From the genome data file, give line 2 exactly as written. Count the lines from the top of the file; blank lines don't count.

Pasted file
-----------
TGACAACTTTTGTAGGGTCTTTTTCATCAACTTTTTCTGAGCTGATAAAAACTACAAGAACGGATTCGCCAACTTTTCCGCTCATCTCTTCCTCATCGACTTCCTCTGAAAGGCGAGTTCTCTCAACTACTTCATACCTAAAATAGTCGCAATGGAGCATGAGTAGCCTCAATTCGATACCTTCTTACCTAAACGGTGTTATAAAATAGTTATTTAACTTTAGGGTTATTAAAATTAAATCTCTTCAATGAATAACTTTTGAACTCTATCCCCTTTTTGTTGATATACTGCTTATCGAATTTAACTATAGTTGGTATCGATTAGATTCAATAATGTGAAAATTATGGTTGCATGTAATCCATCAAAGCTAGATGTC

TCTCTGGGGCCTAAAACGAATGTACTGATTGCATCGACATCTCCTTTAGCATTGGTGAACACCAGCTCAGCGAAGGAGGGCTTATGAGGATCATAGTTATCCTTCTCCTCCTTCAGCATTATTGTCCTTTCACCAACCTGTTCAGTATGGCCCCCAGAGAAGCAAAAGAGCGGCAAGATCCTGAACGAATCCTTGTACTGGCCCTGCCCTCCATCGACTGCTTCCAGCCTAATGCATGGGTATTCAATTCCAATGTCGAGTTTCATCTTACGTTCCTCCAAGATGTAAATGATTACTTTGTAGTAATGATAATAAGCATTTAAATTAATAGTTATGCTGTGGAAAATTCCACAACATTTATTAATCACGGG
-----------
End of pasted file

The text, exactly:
TCTCTGGGGCCTAAAACGAATGTACTGATTGCATCGACATCTCCTTTAGCATTGGTGAACACCAGCTCAGCGAAGGAGGGCTTATGAGGATCATAGTTATCCTTCTCCTCCTTCAGCATTATTGTCCTTTCACCAACCTGTTCAGTATGGCCCCCAGAGAAGCAAAAGAGCGGCAAGATCCTGAACGAATCCTTGTACTGGCCCTGCCCTCCATCGACTGCTTCCAGCCTAATGCATGGGTATTCAATTCCAATGTCGAGTTTCATCTTACGTTCCTCCAAGATGTAAATGATTACTTTGTAGTAATGATAATAAGCATTTAAATTAATAGTTATGCTGTGGAAAATTCCACAACATTTATTAATCACGGG